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Dominique Green
Dominique Green
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November 9, 2007

"I am not angry, but I am disappointed that I was denied justice. But I am happy that I was afforded you all as family and friends. You all have been there for me; it's a miracle. I love you...I am not as strong as I thought I was going to be. But I guess it only hurts for a little while. You all are my family. Please keep my memory alive."--Dominique Green, Last Statement

At 7:59 PM on October 26, 2004, Dominique Green, 30, was executed by lethal injection in Huntsville, Texas.

He was arrested back in 1992, when he was 18, and convicted of fatally shooting Andrew Lastrapes Jr. during a robbery outside a Houston convenience store. Green admitted to taking part in the robbery but insisted he did not pull the trigger. The victim's family too opposed the sentence:

"All of us have forgiven Dominique for what happened and want to give him another chance at life. Everyone deserves another chance," wrote Bernatte Luckett Lastrapes, the victim's wife, to Texas Governor Rick Perry and the Texas Board of Pardons and Paroles.

Watch Green discuss his mother

Several religious leaders including Desmond Tutu and the Rev. Joseph Fiorenza, the Roman Catholic bishop of Galveston-Houston, opposed Green's sentence. Bishop Tutu visited Green on death row earlier the year he died, afterwards calling him a "good advertisement for God."

More from Bishop Tutu on justice and forgiveness

After meeting with the victim's two sons on the day he died, Green gave them his copy of Tutu's book, NO FUTURE WITHOUT FORGIVENESS, as well as his 101 bead rosary that he wore around his neck during his 11 year sentence and which stretched below his waist. In his essay, "More than just a rosary," published by THE NATIONAL CATHOLIC REPORTER less than two weeks before his execution, Dominique Green discusses the true meaning of his rosary:

Each bead represents a friend, mentor or spiritual guide of mine who has died and who gave me the chance to use their knowledge and wisdom to touch other lives.

I never expected my rosary to get so long. As messed up as the Texas judicial system is, I expected the courts or the people to eventually put a stop to what was going on down here.

But they haven't. And 11 years after I was sent here, the death toll continues to rise. More than 250 people have been executed since my arrival. I've known almost all of them. I chose to stop adding beads to my rosary at 101, because by then I understood how to use what I had learned to have an impact on the lives of others and to help make a difference.

One of Green's fellow death row inmates, Tony Medina, later wrote:

Dominique Green had more of an impact on my life than anyone else in the last 10 years. Not only because we spent so much time around each other over the years, but because he was one of the first to reach out and really help me.

He was a man who, during his time on death row, inspired countless individuals inside and outside these walls.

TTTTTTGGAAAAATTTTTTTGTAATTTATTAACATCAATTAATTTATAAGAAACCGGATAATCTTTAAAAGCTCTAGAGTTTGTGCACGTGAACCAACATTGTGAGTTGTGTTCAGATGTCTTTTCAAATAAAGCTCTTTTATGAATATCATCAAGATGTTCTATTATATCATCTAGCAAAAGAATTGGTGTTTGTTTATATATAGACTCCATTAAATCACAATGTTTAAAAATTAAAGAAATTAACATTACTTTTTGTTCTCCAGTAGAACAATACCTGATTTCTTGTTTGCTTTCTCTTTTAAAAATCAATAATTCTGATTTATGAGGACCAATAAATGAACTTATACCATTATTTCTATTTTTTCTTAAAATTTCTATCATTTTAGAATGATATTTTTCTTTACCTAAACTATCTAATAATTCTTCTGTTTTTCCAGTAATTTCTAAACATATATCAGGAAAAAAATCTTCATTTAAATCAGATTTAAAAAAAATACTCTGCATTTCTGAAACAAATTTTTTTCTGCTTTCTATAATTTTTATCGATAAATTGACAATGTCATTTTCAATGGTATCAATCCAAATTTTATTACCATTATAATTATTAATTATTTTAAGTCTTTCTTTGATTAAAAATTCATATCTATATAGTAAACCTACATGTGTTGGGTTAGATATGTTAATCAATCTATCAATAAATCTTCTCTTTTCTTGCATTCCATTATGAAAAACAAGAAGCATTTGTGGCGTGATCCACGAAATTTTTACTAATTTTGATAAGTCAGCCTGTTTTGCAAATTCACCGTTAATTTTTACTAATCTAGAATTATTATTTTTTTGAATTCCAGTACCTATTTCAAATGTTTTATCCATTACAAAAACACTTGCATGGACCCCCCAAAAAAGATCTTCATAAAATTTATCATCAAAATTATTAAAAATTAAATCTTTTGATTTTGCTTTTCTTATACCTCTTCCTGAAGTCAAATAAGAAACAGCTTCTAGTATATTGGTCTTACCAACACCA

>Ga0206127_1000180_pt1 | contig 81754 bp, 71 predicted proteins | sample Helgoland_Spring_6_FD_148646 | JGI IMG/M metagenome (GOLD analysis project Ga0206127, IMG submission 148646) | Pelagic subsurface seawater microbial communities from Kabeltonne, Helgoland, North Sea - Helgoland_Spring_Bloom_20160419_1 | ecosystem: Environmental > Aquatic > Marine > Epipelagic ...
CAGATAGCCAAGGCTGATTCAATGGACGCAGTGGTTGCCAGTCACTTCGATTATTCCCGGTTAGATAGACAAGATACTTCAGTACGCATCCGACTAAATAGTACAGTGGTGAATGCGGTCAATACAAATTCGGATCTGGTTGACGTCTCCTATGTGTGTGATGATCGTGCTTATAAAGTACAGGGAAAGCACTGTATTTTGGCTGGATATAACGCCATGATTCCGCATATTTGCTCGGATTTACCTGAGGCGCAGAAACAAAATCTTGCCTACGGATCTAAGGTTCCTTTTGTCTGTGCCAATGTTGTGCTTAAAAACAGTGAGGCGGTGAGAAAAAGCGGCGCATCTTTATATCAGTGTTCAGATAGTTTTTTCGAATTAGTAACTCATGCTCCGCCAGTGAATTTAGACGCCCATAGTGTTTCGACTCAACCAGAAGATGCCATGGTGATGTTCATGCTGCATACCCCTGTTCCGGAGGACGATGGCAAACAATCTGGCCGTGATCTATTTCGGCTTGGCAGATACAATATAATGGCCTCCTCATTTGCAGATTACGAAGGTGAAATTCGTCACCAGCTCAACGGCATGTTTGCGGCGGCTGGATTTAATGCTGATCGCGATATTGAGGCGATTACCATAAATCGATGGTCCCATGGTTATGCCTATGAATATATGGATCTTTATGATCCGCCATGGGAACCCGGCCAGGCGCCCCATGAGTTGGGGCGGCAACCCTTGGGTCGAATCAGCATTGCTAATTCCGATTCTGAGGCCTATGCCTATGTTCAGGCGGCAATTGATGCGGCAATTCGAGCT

Dominique Green's story appealed to Thomas Cahill, author of the noted HINGES OF HISTORY series. "What I'm really interested in is what's good about us. What do we do that's good?" Cahill explains to Bill Moyers.

"I mean, a man who goes up and down death row and gets everybody to forgive and be forgiven is not somebody we have to be afraid of."

Published on November 9, 2007

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References and Reading:
More than just a rosary
by Dominique Jerome Green, NATIONAL CATHOLIC REPORTER, October 15, 2004
"I really would enjoy it if one of the first things people noticed about me was the radiance of my smile. The conditions under which I live have robbed many here of the smallest traces of happiness that once could have been found at the very core of their being. So heads hanging down, faces plastered by frowns and defeatist attitudes are things you find here en masse. Which is why the simple fact that I can smile, I can laugh, I can allow myself not to take this seriously should be more than enough reason to capture folks' attention, but it's not."

Lethal injection ends Dominique Green's life: victim's family pleads for clemency but officials turn deaf ears
by Dennis Coday, NATIONAL CATHOLIC REPORTER, Nov. 5, 2004
"Green and his supporters experienced an emotional roller coaster as he was granted a reprieve hours before the scheduled execution and then the reprieve was overturned. The execution went forward despite an 11th-hour appeal to the U.S. Supreme Court."

I'm Ready
THE GUARDIAN presents the last words of the 376 prisoners executed in Texas since 1982.

Texas inmate executed despite pleas from victim's family
By Michael Graczyk, ASSOCIATED PRESS, Oct. 27, 2004
"Green gasped slightly a couple of times as the lethal drugs took effect and was pronounced dead nine minutes later, at 7:59 p.m."

Also This Week:

Bill Moyers interviews best-selling historian Thomas Cahill in a far ranging interview that takes viewers from the Coliseum in Rome to death row in Texas and examines what our attitudes toward cruelty can tell us about who we are as Americans.

Find out more about Dominique Green, arrested at age 18, executed at 30 in Texas in 2004.

Bill Moyers sat down with Archbishop Tutu in 1999 discussing his chairmanship of the South African Truth and Reconciliation Commission. Watch Tutu's interview interview in entirety

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